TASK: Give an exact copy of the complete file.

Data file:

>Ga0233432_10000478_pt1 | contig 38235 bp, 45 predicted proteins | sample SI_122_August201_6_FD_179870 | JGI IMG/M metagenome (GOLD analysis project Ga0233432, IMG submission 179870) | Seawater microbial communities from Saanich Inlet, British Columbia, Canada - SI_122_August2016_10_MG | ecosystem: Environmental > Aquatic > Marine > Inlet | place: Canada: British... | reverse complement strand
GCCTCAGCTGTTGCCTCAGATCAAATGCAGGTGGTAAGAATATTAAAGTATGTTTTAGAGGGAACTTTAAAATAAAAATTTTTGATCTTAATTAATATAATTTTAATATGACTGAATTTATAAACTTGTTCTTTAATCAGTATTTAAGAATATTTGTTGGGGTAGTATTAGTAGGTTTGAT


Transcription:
>Ga0233432_10000478_pt1 | contig 38235 bp, 45 predicted proteins | sample SI_122_August201_6_FD_179870 | JGI IMG/M metagenome (GOLD analysis project Ga0233432, IMG submission 179870) | Seawater microbial communities from Saanich Inlet, British Columbia, Canada - SI_122_August2016_10_MG | ecosystem: Environmental > Aquatic > Marine > Inlet | place: Canada: British... | reverse complement strand
GCCTCAGCTGTTGCCTCAGATCAAATGCAGGTGGTAAGAATATTAAAGTATGTTTTAGAGGGAACTTTAAAATAAAAATTTTTGATCTTAATTAATATAATTTTAATATGACTGAATTTATAAACTTGTTCTTTAATCAGTATTTAAGAATATTTGTTGGGGTAGTATTAGTAGGTTTGAT